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The findings > Thematic Studies> Literacy>Part 4
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4.1 National capacity building
Capacity building is at the heart of the renewal of effective and high quality work in literacy and adult education. Unfortunately, the fields of literacy and adult education tend to get a very small share of resources when it comes to national capacity building, as the largest share of new resources since the Jomtien conference has focused on building capacity for primary schooling. This is unfortunate, since the types of innovations described in this paper are dependent on enlightened, skilled and motivated professionals, including policy makers, programme directors, specialists, MIS technicians and so forth. This kind of capacity remains very thinly dispersed in most of the countries most in need of improved literacy programming.
In this effort to improve the quality of literacy work, there is a need to support national, regional, and international networks that enable literacy and adult educators from diverse settings and types of programmes to form communities for generating and disseminating knowledge in the field. As part of this effort, the International Literacy Institute and UNESCO have been offering, since 1997, an annual month-long international Summer Literacy Training Programme in Philadelphia, to which professionals from more than 70 countries have participated (for more information, consult the ILI's website at:
One area of special importance for building capacity is that of local universities and institutes, as well local and regional NGOs. Indeed, NGOs, as noted elsewhere, are playing an increasingly important role in literacy provision, and so their involvement in capacity building is essential. Until local capacity building can be achieved, the field is likely to remain fragmented; amount of international assistance can be effective without a local capacity to build upon. This is surely one of the highest priorities for improving literacy work in any country.
4.2 Professional development and training
The committed involvement of professionals is necessary for any system-wide change in educational services. As noted earlier, a major constraint in attempts to innovate is voluntary (or near-voluntary) role of many literacy workers, leading to high turnover and, at times, low motivation. Clearly, with limited resources, the lack of full-time professionals makes it difficult to carry out meaningful professional development. Thus, there is a major need to develop systems and capacities that enable staff to engage in professional training and development as an ongoing process within programmes and to link staff development more closely with service improvement and evaluation/monitoring. Teachers and administrators should have more opportunities to understand and learn from local problems and to invent local solutions.
4.3 External agency support

Many agencies, bilateral and multilateral, provide support for literacy and adult education, but only UNESCO has put literacy in its top list of educational priorities from its inception and over the decades. In addition, two UNESCO-supported institutions - UNESCO Institute of Education in Hamburg, which organized CONFINTEA-V in 1997, and the International Literacy Institute, which organized the World Conference on Literacy (Philadelphia, 1996) and a series of regional forums on literacy - have helped UNESCO's international agenda in literacy and adult education. In addition, UNESCO's regional offices have organized a wide variety of events on literacy and non-formal education, even within the constraints of very tight budgets.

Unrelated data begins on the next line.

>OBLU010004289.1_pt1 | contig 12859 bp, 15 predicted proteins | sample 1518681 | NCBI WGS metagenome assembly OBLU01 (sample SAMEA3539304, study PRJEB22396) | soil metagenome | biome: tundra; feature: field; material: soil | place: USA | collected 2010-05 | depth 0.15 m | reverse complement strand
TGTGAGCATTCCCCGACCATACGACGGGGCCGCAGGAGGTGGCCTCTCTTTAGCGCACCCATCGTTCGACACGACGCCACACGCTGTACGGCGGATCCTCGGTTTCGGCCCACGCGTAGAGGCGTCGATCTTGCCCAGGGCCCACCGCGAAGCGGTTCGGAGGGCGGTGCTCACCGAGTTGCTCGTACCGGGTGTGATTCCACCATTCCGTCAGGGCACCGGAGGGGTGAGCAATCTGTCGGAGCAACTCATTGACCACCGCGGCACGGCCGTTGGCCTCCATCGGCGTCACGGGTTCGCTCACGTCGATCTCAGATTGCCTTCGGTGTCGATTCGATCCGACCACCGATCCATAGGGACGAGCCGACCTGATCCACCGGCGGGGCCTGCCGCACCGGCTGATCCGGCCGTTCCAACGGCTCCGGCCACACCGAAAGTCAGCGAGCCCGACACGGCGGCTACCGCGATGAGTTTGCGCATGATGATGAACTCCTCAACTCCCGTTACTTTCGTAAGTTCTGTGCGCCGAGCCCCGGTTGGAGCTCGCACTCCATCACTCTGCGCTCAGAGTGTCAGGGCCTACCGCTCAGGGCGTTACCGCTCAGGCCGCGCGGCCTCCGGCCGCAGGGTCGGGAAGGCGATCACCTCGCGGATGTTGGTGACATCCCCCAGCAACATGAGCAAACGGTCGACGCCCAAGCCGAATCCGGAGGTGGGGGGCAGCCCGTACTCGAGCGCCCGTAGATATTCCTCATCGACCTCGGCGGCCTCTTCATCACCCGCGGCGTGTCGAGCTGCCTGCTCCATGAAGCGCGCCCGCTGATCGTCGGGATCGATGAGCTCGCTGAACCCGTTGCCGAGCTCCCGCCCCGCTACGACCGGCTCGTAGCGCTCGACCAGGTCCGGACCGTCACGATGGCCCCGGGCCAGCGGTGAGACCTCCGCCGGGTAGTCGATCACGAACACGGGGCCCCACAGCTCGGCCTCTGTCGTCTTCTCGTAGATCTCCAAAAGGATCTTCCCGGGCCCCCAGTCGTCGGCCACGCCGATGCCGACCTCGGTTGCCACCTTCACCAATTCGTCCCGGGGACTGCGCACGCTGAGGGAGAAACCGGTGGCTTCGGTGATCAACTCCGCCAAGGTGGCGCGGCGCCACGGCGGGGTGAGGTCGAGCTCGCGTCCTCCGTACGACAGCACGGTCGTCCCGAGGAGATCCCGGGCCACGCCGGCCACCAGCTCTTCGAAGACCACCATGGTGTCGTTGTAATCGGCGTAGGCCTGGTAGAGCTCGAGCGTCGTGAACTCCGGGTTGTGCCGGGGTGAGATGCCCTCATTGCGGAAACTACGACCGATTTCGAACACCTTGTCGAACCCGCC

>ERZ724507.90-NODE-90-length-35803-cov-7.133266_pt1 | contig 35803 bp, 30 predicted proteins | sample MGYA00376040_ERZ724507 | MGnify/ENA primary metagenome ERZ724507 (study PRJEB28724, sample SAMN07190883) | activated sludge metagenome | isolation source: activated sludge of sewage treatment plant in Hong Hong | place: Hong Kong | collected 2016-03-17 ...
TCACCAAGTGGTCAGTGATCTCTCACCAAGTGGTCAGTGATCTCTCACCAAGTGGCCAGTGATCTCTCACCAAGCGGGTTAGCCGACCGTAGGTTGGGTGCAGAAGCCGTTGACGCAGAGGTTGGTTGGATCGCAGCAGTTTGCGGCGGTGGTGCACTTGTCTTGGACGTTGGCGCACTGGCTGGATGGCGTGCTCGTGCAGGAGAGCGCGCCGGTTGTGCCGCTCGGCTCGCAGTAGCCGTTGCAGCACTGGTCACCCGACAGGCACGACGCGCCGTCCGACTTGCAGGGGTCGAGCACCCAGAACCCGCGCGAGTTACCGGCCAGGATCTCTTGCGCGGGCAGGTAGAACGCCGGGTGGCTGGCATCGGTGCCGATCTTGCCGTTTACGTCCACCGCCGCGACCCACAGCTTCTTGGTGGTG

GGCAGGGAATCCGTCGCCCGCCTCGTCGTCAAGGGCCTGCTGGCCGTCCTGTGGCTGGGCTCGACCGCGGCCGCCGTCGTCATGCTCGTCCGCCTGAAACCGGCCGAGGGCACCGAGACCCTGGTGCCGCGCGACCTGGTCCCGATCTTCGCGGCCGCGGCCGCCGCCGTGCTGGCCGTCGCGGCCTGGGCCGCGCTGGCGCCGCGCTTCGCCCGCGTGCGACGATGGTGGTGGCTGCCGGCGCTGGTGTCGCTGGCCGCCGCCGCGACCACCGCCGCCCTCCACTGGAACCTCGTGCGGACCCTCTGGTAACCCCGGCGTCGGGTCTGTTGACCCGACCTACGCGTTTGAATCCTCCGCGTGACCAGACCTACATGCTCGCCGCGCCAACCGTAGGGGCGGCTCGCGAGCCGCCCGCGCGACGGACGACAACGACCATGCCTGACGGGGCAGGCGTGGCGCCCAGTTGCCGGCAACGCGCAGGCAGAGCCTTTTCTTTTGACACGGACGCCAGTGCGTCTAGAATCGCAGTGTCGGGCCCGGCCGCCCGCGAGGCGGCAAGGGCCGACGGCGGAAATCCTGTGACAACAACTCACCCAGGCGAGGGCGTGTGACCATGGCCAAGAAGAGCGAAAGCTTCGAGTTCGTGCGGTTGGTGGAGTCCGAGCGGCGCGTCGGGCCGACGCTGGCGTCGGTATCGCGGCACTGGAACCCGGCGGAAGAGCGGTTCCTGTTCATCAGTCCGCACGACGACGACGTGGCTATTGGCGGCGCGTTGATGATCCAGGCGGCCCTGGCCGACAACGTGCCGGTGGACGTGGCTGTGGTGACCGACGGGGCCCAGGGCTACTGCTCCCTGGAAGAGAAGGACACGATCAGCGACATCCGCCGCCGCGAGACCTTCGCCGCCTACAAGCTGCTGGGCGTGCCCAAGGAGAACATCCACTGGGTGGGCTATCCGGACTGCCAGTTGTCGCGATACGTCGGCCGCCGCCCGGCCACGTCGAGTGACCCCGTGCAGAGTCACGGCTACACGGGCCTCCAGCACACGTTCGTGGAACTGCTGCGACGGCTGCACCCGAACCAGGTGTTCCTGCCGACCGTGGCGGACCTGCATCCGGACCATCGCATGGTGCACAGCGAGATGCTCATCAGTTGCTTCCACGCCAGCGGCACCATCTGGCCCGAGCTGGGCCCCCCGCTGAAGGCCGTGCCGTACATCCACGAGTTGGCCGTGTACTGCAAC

In addition, UNDP, UNICEF and the World Bank have supported adult literacy programmes over the decades, along with a number of key bilateral agencies (such as NORAD, SIDA, DFID, CIDA, DSE, DANIDA, USAID). As part of its Education Sector Review (1997), the World Bank, in collaboration with Norway, has begun recently an important initiative on adult basic education and literacy in Africa. Various evaluation projects have been commissioned such as in Uganda, and projects in Ghana, Senegal, Gambia and elsewhere are underway or in planning. UNDP was active in the 1960s-1970s with the Experimental World Literacy Programme, and UNICEF remains active in promoting basic skills and life skills for out-of-school youth (particularly girls and young women).
In most developing countries, it is probably accurate to say that there are as many out-of-school youth and adults with low basic skills as there are school-age children in school. Yet, on average, the resources spent on NFE programmes for such out-of-school youth and adults rarely exceed 5% of the national educational budget in any country. A similar statement can be made about the support from most donor agencies, which provide the bulk of resources for new projects in education in LDCs. With so little invested by such donor agencies, it is no wonder that renovation and innovation are difficult to achieve. However, given the increased emphasis of the World Bank and others on 'poverty reduction' and the centrality of literacy in achieving this goal, it would seem likely that external agency support of literacy and adult education would grow substantially over the next decade or so, as it has in the OECD countries during this past decade.
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